Showing posts with label Josef Schuster. Show all posts
Showing posts with label Josef Schuster. Show all posts

Monday, June 22, 2015

Bishop of Aachen: Eliminate the Prayer for the Return of the Jews -- Break Discussion with SSPX

Bishop Mussinghoff
(Frankfurt am Main) Bishop Heinrich Mussinghoff of Aachen expressed incomprehension of Pope Benedict XVI. at a meeting in Frankfurt commemorating 50 years of the Council's Declaration Nostra Aetate.  Mussinghoff said he "never understood why Pope Benedict had introduced these prayers in the old rite again". This was, "if I may say so and with all due respect not a good thing".
Bishop Mussinghoff is not a good  friend of the traditional form of the Roman Rite nor does the situation of the verb "entering into"  with the Good Friday prayer for the Jews. Benedict XVI. introduced in 2008 a reformulated Good Friday prayer. Bishop Mussinghoff insisted that he would  fundamentally eliminate the prayer for conversion of the Jews, even in the traditional rite.

President of the Central Committee of the Jews for Complete Elimination

It was Josef Schuster, the President of the Central Council of Jews in Germany , who had demanded in Frankfurt, the complete elimination of the Good Friday Prayer. Bishop Mussinghoff who in the German Bishops' Conference is in charge of relations with the Jews, tried to second him.
The bishop agreed with Schuster because he "desires" a "withdrawal of reformulation". Mussinghoff  also made to understand that he is concerned not only with Jewish sensibilities, but also an end to the "negotiations with the SSPX".
The Bishop Aachen told the public  that were it up to  him, he would conclude  the negotiations with the SSPX and this would end. In other words, if it was up to Mussinghoff, it would not have come to any negotiations.

Suspicion that the Church Wants to "Continue Mission to the Jews"

The rejection of the reformulated Good Friday Prayer was founded by the Central Council President on the suspicion that it address the Jews, and the Church would "ultimately continue the old Jewish mission" and emphasize a "sense of superiority" over the Jews. Such formulations have been promoted for centuries in "Christian anti-Judaism. And what comes then we all know," said Schuster as quoted by the Catholic news agency KNA. The Central Council President was allowed to suggest the complicity of the Catholic Church in the Nazi racial anti-Semitism and the crimes committed by the Nazi regime.
Mussinghoff, whose distancing from "traditionalist circles" came lightly on the lips, described the Good Friday Prayer in the Extraordinary Form of the Roman Rite as a "burden" to the Christian-Jewish dialogue.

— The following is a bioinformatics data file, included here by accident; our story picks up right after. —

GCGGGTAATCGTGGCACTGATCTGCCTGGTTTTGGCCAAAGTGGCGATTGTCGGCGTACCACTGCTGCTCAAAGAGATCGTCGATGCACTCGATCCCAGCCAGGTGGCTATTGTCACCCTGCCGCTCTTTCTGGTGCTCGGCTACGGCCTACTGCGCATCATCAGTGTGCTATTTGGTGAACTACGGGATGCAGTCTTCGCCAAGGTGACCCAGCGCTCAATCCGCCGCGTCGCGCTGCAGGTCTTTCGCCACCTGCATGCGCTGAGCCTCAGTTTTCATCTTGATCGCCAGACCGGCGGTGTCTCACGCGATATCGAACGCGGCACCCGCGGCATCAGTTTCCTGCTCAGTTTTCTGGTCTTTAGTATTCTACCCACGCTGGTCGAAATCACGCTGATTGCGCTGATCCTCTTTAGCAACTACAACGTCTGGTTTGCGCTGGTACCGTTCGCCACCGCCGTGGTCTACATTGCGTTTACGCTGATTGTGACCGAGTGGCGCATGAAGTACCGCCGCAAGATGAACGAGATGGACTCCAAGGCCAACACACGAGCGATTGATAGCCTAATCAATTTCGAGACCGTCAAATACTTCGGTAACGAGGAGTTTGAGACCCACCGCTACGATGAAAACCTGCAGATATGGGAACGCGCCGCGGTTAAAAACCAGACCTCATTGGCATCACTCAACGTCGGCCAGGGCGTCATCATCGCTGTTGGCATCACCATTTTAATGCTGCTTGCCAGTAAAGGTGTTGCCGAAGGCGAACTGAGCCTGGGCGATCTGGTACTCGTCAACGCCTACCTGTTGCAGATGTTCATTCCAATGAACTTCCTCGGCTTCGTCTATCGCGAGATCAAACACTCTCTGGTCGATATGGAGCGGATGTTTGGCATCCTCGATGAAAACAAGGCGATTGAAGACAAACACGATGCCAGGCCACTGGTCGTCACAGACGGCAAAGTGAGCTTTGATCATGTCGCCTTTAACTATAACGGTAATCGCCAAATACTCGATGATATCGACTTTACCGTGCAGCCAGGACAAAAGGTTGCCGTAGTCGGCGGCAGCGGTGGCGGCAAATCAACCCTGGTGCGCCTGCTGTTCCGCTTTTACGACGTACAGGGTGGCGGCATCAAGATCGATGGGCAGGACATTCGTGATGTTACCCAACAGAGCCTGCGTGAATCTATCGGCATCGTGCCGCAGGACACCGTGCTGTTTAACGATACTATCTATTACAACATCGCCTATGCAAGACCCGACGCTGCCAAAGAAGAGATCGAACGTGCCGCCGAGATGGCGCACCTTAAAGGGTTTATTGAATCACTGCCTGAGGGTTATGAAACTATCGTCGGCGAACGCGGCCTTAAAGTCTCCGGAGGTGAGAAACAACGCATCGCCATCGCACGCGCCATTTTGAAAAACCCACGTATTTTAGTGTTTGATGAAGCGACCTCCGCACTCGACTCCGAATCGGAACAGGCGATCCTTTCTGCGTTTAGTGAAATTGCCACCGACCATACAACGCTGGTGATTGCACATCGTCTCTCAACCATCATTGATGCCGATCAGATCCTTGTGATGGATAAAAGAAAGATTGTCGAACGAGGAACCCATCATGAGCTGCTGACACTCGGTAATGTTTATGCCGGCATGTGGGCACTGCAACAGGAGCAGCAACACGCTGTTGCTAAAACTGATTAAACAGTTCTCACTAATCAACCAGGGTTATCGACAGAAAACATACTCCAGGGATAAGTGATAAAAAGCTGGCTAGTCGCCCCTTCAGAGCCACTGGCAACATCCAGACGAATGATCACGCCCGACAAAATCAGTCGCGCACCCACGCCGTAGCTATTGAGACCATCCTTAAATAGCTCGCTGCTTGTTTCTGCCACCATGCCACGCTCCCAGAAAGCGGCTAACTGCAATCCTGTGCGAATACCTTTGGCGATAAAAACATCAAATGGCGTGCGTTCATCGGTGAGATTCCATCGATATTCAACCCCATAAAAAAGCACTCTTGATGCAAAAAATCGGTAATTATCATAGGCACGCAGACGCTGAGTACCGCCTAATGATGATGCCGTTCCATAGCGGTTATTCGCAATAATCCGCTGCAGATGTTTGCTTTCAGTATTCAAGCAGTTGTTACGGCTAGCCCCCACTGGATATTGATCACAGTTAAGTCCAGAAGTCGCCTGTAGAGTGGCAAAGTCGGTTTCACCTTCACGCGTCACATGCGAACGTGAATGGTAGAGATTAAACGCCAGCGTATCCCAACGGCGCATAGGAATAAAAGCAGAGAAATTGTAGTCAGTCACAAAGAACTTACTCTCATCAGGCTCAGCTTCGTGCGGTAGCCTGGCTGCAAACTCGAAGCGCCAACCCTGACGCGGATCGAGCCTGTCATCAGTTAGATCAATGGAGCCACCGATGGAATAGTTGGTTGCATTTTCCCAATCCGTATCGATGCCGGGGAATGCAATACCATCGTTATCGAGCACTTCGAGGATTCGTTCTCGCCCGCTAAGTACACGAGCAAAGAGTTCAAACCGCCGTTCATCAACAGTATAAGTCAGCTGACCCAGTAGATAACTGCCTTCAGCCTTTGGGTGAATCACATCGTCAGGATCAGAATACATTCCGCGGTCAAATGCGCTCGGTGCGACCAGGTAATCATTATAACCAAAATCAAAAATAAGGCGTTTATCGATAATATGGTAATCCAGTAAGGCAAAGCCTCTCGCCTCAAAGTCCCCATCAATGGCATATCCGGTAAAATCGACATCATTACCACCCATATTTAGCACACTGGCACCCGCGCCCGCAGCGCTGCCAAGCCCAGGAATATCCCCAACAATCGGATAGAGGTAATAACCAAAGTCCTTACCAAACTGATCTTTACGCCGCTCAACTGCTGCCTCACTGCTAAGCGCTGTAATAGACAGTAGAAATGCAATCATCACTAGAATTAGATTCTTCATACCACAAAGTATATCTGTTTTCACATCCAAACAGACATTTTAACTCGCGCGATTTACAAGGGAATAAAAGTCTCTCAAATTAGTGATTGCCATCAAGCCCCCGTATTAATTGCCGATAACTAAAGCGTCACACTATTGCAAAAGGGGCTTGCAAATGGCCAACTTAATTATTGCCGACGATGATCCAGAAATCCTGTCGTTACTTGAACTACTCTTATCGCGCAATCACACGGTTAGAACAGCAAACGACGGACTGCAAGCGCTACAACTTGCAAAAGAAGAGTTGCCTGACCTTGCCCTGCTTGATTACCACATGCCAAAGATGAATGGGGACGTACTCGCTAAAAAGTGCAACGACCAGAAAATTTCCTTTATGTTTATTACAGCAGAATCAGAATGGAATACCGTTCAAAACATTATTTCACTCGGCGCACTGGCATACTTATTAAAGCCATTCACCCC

In the original version of the Good Friday prayers were prayed for the "blind" and "perfidious" Jews by conversion, because they do not recognize Jesus Christ as the Messiah and Son of God, and thus reject the offer of salvation of God through the sacrifice of the Cross of Christ.

Change with Post-Conciliar Liturgical Reform in 1970

With the post-conciliar liturgical reform of 1969/1970 the request was redrafted on controversial manner and hidden Jews from the fact of salvation, as if they were not in need of healing. "Let us also pray for the Jews to whom God, our Lord, first spoke. He shall keep  in faithfulness to his covenant and in the love of his name, so that they reach the goal to which his counsel wants to lead them." This intercession is still the formulation commonly used in the German church on Good Friday.
Although the wording corresponds to the Jewish self-understanding,  neither Christ's message nor the consequent Christian understanding of salvation needed by all people is present. In Frankfurt he touched on the word formulation, however, ignored the substantive level, rejecting it as an inclusion of the Jews in the mission of the Church openly (Schuster) or implicitly (Mussinghoff).

Are not all people in need of healing?

But is there evidence in Christian doctrine that there are two groups of people, one being the need of salvation and the other Jews? From a Christian perspective, a continuation of a post-Easter bond for the Jews is just as absurd as being undefined. What there is, rather, is  those Jews who have accepted God's offer of salvation through Christ and have accepted for two thousand years and therefore are Christians, and those Jews who have rejected the offer of salvation of God and stand therefore outside communion. The fact remains that, of course, they see it differently, as Mormons view their relationship with God differently than they see the Catholic Church. For Christians it is unthinkable to exclude a group from their request for conversion.  It would be a serious breach of the principle of love of neighbor and love of God.
The two debaters, Bishop Mussinghoff and President of the Central Council  Schuster are agreed that the Christian-Jewish relationship is "very good overall". But "encumbrances"  should not be overlooked.

"Only in Germany is it a problem"

The defense of Benedict XVI. fell to Fr. Norbert Hofmann, secretary of the Pontifical Commission for Relations with Judaism. He read out a statement by Kurt Cardinal Koch, who emphasized not only the "good intentions" of the pope emeritus, but pointed out that the Good Friday Prayers were formulated as "theologically correct."  Finally, the older formulation would "have been much worse." Father Hofmann was, however, to understand that the question is only in Germany  because of its history, but not for the rest of the world.
Father Hofmann advised Schuster to finally put forward his concerns directly to the Vatican.
Text: Andreas Becker
Image: Wikicommons
Trans: Tancred
Link to Katholisches....